This should be the Mariner's fans' business more than anyone else's here since it matters more to them. A friend who's a M's fan mentioned that they need a run-producer (RBIs) to drive in runs, above yet another base-runner who will just end up getting stranded yet again. So even if Kawasaki wants to go to the M's, if he's not what the M's need, then it won't be a good fit, and both sides will just be miserable - and all that'll do is piss off the fans. So advice to Kawasaki is: find a team that fits for you and for the team.
As for the WBC, it won't be important like the Soccer World Cup, not until all the best players treat it seriously and is run separately by a year-round institution solely dedicated to it - currently, the MLB and MLBPA run the WBC, so their dedication to it is divided. Like the Olympics, which was good while it lasted.
IIRC, there was an amateur Japanese baseball player who wanted to go straight to America (minor leagues, of course, to develop) and asked the NPB not to draft him, but the NPB drafted him anyways; yet he still went to America, but the NPB blacklisted him if he ever returns. I think Taiwanese players, and maybe even South Korean players, are allowed to go straight to America - and that's why there's more of them in the U.S. minor leagues than Japanese players.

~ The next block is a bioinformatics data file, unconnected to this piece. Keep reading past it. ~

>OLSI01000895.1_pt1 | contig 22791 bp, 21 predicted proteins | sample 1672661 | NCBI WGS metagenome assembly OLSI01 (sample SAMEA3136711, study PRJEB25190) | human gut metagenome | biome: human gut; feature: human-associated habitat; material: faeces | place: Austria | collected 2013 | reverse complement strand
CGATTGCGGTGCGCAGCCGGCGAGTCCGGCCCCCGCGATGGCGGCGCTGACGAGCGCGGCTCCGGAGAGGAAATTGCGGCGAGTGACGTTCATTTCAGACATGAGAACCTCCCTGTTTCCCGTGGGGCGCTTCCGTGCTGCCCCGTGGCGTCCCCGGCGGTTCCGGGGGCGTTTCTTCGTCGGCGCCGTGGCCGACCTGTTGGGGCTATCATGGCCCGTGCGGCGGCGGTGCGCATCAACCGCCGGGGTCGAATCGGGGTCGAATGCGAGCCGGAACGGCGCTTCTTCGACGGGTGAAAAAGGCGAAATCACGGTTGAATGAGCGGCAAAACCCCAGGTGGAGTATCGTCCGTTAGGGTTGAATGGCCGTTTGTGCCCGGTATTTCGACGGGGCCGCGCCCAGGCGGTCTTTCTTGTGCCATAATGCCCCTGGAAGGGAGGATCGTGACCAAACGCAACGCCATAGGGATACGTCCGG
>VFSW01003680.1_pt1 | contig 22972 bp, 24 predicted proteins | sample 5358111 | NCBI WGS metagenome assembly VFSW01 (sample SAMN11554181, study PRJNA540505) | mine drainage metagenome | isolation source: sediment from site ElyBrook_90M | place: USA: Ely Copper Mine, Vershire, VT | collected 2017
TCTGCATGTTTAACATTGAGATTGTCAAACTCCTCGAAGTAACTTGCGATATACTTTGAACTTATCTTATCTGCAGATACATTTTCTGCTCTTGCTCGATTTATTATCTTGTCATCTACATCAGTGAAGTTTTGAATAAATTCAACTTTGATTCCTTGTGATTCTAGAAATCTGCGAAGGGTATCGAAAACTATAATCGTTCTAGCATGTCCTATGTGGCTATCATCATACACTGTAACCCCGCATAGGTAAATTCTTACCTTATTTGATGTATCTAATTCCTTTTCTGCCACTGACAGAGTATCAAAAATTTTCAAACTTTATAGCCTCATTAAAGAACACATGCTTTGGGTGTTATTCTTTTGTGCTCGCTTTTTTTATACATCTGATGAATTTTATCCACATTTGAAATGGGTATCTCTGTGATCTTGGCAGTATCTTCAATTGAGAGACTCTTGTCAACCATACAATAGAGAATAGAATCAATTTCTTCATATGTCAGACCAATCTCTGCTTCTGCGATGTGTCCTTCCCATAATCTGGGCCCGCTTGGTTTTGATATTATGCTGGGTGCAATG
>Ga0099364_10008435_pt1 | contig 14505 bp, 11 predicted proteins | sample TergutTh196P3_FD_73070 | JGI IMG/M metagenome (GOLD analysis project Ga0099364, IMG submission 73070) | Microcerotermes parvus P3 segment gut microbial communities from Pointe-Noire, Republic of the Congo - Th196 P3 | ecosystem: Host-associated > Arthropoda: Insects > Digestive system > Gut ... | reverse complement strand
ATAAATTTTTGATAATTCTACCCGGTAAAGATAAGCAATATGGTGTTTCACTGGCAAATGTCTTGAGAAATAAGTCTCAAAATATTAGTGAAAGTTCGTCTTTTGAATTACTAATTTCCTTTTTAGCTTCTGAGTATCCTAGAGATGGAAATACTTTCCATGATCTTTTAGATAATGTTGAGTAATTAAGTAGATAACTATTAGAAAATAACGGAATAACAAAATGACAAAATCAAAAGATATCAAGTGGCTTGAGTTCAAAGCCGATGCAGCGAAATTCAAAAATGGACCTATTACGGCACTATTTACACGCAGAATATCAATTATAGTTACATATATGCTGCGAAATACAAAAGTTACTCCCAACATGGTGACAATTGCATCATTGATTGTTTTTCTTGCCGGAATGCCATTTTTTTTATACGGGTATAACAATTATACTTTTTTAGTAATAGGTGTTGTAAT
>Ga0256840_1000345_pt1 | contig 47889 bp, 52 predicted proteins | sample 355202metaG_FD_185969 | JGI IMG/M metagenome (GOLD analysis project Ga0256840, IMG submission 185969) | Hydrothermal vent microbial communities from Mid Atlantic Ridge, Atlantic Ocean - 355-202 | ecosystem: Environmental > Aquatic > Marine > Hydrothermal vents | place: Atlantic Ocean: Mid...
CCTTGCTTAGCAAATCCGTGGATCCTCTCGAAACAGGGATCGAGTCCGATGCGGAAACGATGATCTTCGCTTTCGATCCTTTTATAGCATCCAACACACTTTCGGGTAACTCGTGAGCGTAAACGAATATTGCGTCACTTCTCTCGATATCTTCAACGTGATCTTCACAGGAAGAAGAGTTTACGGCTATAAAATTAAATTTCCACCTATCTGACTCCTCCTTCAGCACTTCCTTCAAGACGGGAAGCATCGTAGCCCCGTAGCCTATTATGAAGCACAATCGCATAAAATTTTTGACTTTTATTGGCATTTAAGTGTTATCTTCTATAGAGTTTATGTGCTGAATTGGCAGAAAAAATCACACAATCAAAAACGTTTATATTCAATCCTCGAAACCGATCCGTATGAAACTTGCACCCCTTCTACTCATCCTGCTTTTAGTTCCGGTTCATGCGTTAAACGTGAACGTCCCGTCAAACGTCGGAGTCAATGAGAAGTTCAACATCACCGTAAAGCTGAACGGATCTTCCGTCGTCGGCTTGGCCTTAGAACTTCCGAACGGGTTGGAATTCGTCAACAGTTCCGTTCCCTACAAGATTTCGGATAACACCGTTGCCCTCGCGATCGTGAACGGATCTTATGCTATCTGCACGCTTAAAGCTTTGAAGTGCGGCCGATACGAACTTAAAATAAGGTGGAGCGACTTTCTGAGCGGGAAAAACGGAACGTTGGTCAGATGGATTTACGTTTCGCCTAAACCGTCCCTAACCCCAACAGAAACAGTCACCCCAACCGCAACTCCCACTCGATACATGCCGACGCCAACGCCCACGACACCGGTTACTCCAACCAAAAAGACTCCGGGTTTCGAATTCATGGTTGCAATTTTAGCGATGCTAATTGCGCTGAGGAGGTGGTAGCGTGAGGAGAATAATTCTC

The guy is not arrogant. He wants to play for Seattle or will return to Japan. He is a free agent. Free agents can choose where they want to go as long as their is a suitor. A minor league contract is not a bad thing either as US baseball pays a lot better than Japan baseball. If he makes to the majors then good for him. I personally don't watch Japanese baseball and have no idea who this guy is, but if he is a free agent he can test the waters.
Hide, we downplay the WBC because competitions that inspire nationalistic, jingoistic behavior and are contested between representatives of nations (not leagues; in the WBC Ichiro plays for Japan, not the US, despite the fact that his team is in Seattle) are not fun to watch.
I have no desire to support certain players because I share a birthplace or passport color with them, nor do I enjoy seeing players who are teammates on their "real" club teams torn apart from each other and made into enemies or rivals because they come from different countries. That's a giant step backwards for the game and for human relations.
I say scrap the nativist WBC and replace it with the Real World Series that genuine fans on both sides of the ocean have been wanting for decades. Let's see the MLB champion face off against the NPB champion -- or, better yet, get the other Asian leagues involved. Yes, that means that Ichiro and Fukudome and Matsui, if one of their teams makes it, will be playing for an "American" team -- that's a good thing; that's where their home is now!
Have both a real World Series and WBC. Look how popular fooball or soccer is. Fans like to see different types of games. In any case. I like Kawasaki a lot. He has a good upbeat personality and has a good sense of humor. But I do not understand his comments that he ONLY wants to go to Seatle. It seems to me that he doesn`t have such a strong desire to go to MLB? It is a bit strange.